dates and various flowers surround a calendar

The History and Meaning Behind Birth Flowers

Months are commonly represented by gems and zodiac signs. However, each month also has a less known floral symbol.
May 8, 2022
7 mins read

Many people love horoscopes and birthstones, but few know about the history and meaning behind birth flowers and how to incorporate them into daily life. Thought to stem from Roman tradition, birth flowers come from the use of flowers as gifts or for birthday celebrations.

Throughout the 18th and 19th centuries, the “language of flowers” developed, which assigned meaning to various flowers and enabled people to send messages through the different flowers’ symbolism and secret meanings. Today, each month has at least one chosen birth flower while some have more, but the following list offers a description of a flower for each month and what it symbolizes.

January: Carnation

Carnations, whose name originates from either the Latin  “corona-ae,” meaning “wreath, garland, chaplet or crown,” or from the Latin caro, “flesh,” come in many different colors. They can symbolize love if the flower is red or purity if it comes in white, while yellow connotes rejection. While they are simple and abundant, carnations are fun and versatile flowers that are also edible, making them a fun addition to desserts or drinks and lovely additions to floral arrangements.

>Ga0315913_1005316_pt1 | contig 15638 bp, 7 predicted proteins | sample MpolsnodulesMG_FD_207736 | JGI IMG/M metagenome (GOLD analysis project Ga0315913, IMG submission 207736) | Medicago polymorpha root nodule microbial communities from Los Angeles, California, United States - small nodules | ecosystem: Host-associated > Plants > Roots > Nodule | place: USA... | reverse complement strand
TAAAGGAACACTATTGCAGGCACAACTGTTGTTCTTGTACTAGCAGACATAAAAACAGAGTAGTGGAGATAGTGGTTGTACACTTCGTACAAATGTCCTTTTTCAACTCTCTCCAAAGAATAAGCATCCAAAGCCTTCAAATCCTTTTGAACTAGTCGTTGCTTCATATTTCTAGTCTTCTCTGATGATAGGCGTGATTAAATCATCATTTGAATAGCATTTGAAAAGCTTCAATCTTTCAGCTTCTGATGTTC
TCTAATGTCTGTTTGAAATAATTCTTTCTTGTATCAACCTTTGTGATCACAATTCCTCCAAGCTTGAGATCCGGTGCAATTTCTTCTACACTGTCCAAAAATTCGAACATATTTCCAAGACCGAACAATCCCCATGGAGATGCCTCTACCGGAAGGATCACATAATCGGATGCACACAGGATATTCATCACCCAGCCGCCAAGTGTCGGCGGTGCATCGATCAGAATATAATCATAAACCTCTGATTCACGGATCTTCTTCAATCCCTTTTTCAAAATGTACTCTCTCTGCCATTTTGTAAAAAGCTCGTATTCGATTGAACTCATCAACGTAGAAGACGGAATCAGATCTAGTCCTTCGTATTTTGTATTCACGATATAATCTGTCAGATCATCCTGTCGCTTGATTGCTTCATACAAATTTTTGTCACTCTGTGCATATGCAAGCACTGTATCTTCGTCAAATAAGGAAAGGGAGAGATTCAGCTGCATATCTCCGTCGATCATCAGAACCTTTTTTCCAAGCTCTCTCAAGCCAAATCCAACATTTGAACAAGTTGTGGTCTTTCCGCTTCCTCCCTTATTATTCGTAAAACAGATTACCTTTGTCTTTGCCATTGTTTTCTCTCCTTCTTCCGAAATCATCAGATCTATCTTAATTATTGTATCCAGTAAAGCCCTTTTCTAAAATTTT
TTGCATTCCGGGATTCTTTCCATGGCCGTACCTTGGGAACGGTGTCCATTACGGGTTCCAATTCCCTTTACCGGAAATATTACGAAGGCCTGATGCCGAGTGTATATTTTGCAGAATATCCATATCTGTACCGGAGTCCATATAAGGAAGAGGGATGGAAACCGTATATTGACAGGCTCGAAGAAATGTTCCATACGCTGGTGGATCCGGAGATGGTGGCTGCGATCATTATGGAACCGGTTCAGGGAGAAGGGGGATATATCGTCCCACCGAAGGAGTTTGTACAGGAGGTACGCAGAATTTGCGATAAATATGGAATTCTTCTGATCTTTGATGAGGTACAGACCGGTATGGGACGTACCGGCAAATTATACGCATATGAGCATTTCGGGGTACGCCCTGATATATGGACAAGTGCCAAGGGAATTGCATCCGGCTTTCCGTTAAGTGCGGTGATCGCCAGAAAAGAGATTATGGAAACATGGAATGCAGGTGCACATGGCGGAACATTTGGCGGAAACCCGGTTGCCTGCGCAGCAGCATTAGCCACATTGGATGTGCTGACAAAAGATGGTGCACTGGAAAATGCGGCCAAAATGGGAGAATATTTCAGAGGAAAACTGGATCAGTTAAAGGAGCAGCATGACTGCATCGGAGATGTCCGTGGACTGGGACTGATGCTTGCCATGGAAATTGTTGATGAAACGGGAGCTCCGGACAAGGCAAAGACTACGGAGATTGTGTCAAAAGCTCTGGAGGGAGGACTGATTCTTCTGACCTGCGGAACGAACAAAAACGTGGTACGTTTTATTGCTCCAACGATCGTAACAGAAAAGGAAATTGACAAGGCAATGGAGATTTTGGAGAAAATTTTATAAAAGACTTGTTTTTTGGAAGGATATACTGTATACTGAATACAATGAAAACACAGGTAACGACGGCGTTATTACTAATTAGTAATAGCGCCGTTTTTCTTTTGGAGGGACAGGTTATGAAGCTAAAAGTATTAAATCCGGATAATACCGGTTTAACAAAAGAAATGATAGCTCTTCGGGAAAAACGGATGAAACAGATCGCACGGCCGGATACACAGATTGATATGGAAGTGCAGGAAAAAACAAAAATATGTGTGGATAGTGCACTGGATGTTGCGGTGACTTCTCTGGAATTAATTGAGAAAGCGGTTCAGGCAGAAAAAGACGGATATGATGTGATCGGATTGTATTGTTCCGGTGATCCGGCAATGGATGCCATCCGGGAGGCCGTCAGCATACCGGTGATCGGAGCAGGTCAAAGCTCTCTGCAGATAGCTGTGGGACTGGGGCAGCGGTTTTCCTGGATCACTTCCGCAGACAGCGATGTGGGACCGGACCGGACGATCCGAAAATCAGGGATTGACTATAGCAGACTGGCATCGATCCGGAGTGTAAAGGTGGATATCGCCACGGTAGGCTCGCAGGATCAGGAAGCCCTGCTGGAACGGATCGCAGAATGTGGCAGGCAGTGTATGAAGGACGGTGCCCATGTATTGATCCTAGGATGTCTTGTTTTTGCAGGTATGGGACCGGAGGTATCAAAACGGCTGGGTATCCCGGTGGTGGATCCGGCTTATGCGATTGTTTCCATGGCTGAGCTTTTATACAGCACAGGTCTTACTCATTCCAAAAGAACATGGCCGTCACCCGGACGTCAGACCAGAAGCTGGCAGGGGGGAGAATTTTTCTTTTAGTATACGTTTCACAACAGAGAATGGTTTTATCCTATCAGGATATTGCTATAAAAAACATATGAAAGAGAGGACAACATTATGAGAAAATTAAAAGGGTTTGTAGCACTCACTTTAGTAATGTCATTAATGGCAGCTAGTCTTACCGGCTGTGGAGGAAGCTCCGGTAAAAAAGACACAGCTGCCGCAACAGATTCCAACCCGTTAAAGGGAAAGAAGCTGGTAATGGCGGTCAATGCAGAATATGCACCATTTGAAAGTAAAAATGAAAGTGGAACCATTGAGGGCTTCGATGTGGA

February: Violet

The lush purple violet is February’s birth flower. It has several medical uses, and many scholars believe it represents loyalty, bravery, wisdom and faith. Although the full-bloomed flowers are small, they remain strong in the face of harsh winter conditions, which makes sense as a charming and appropriate choice for the birth flower of February.

March: Daffodil

The birth flower of March is the daffodil, which has a bright yellow shade and blooms early in the season. The timing of the daffodil and the initial glimpses of spring found in the late days of this month make them a perfect pair. Daffodils represent new beginnings, rebirth and joy.

April: Daisy

April’s birth flower is the daisy, found in many sizes and colors. Daisies bloom upon first sunlight, so they are named “daisy.” Daisy comes from the old Anglo-Saxon word meaning “day’s eye.”  They symbolize purity, innocence and secrecy and are a classic flower used for spring bouquets and April weddings.

May: Hawthorn

May’s birth flower is the hawthorn. There are almost 300 species of this flower, and it is well-known for its impact on spiritual and physical health. Its other name, “crataegus,” derives from the Greek words kratos for “strength” and akis for “sharp,” thanks to its thorns. The Mayflower ship was named after hawthorn for its symbolism of hope and love.

June: Rose

The birth flower for June is the rose, which, like the carnation, comes in a variety of colors with different meanings according to the language of flowers. Roses contain the most accessible and versatile herbal remedies and remain ubiquitous flowers. Red roses represent love, orange roses represent passion, white represents purity, pink symbolizes admiration, and yellow can mean friendship or jealousy. Generally, roses have the meaning of love, devotion and beauty.